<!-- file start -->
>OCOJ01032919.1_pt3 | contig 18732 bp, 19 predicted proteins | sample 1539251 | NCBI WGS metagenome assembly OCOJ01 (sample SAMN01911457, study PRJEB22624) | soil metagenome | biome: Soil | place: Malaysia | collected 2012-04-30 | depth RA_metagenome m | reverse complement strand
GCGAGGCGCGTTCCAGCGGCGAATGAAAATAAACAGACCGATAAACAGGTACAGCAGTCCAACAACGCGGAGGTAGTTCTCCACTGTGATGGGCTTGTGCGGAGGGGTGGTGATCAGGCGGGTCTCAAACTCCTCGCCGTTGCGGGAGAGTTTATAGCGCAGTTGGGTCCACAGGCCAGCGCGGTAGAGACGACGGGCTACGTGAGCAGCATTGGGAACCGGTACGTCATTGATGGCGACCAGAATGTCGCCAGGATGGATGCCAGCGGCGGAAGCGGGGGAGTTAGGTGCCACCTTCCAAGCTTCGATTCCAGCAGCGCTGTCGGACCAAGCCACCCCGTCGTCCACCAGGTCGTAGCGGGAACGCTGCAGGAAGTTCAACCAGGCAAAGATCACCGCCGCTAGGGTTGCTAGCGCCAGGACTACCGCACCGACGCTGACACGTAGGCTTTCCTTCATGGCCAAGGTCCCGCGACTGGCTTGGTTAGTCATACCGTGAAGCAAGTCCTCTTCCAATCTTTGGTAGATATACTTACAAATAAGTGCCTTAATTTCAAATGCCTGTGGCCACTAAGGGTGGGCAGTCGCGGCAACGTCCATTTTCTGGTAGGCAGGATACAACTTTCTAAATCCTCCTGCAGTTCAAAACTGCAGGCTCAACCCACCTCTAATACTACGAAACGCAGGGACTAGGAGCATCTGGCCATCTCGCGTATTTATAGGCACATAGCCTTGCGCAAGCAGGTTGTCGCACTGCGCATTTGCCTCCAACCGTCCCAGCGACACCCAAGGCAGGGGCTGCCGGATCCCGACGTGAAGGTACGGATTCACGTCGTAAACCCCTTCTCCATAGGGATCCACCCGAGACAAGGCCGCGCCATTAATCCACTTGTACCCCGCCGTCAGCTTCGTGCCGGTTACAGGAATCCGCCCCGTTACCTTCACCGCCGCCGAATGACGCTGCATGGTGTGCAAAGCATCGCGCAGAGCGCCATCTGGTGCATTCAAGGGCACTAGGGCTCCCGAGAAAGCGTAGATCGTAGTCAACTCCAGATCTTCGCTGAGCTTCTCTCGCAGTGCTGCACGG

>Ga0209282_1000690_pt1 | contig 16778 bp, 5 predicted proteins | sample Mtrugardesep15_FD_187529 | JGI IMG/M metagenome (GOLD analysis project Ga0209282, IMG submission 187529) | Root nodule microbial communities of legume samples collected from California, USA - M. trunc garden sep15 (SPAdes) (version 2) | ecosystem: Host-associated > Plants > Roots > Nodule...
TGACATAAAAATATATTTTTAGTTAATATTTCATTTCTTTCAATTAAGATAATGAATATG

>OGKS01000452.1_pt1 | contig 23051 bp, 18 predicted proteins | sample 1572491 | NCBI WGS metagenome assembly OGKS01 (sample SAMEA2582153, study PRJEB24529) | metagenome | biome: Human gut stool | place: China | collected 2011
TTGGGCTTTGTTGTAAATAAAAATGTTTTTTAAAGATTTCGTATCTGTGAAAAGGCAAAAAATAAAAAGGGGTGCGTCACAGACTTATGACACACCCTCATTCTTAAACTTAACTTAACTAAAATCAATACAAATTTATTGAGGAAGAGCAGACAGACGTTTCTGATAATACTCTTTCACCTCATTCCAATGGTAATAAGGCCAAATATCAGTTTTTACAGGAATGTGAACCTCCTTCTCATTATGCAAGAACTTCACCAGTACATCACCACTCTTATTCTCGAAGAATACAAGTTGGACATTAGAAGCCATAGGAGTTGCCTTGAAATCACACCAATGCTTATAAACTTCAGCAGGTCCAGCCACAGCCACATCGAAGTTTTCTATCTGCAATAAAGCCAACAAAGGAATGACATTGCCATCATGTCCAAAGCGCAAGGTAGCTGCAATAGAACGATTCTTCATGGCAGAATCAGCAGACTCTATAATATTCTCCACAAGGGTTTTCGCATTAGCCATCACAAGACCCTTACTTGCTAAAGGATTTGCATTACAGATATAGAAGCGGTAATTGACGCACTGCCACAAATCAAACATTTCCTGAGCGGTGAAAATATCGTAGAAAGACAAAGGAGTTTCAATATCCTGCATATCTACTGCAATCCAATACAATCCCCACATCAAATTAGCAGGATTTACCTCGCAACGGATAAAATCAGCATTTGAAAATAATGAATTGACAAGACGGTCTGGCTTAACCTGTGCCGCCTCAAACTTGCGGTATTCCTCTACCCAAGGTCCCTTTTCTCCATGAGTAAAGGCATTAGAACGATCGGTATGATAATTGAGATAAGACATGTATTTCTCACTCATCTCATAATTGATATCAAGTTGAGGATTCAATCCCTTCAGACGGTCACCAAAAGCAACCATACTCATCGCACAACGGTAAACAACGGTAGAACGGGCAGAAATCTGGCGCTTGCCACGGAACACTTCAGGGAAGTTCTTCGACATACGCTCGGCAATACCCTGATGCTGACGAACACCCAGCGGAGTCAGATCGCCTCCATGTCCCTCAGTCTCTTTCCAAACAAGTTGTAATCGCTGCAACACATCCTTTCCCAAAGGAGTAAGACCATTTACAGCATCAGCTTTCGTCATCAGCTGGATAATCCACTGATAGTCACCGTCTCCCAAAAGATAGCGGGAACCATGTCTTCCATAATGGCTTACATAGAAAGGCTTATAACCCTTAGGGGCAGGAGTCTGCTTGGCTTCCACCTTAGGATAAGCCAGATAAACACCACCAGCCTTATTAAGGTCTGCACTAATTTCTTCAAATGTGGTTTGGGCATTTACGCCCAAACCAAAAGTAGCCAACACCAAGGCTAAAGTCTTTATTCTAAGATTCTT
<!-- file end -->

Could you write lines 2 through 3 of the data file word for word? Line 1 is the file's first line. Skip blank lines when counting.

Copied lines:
GCGAGGCGCGTTCCAGCGGCGAATGAAAATAAACAGACCGATAAACAGGTACAGCAGTCCAACAACGCGGAGGTAGTTCTCCACTGTGATGGGCTTGTGCGGAGGGGTGGTGATCAGGCGGGTCTCAAACTCCTCGCCGTTGCGGGAGAGTTTATAGCGCAGTTGGGTCCACAGGCCAGCGCGGTAGAGACGACGGGCTACGTGAGCAGCATTGGGAACCGGTACGTCATTGATGGCGACCAGAATGTCGCCAGGATGGATGCCAGCGGCGGAAGCGGGGGAGTTAGGTGCCACCTTCCAAGCTTCGATTCCAGCAGCGCTGTCGGACCAAGCCACCCCGTCGTCCACCAGGTCGTAGCGGGAACGCTGCAGGAAGTTCAACCAGGCAAAGATCACCGCCGCTAGGGTTGCTAGCGCCAGGACTACCGCACCGACGCTGACACGTAGGCTTTCCTTCATGGCCAAGGTCCCGCGACTGGCTTGGTTAGTCATACCGTGAAGCAAGTCCTCTTCCAATCTTTGGTAGATATACTTACAAATAAGTGCCTTAATTTCAAATGCCTGTGGCCACTAAGGGTGGGCAGTCGCGGCAACGTCCATTTTCTGGTAGGCAGGATACAACTTTCTAAATCCTCCTGCAGTTCAAAACTGCAGGCTCAACCCACCTCTAATACTACGAAACGCAGGGACTAGGAGCATCTGGCCATCTCGCGTATTTATAGGCACATAGCCTTGCGCAAGCAGGTTGTCGCACTGCGCATTTGCCTCCAACCGTCCCAGCGACACCCAAGGCAGGGGCTGCCGGATCCCGACGTGAAGGTACGGATTCACGTCGTAAACCCCTTCTCCATAGGGATCCACCCGAGACAAGGCCGCGCCATTAATCCACTTGTACCCCGCCGTCAGCTTCGTGCCGGTTACAGGAATCCGCCCCGTTACCTTCACCGCCGCCGAATGACGCTGCATGGTGTGCAAAGCATCGCGCAGAGCGCCATCTGGTGCATTCAAGGGCACTAGGGCTCCCGAGAAAGCGTAGATCGTAGTCAACTCCAGATCTTCGCTGAGCTTCTCTCGCAGTGCTGCACGG

>Ga0209282_1000690_pt1 | contig 16778 bp, 5 predicted proteins | sample Mtrugardesep15_FD_187529 | JGI IMG/M metagenome (GOLD analysis project Ga0209282, IMG submission 187529) | Root nodule microbial communities of legume samples collected from California, USA - M. trunc garden sep15 (SPAdes) (version 2) | ecosystem: Host-associated > Plants > Roots > Nodule...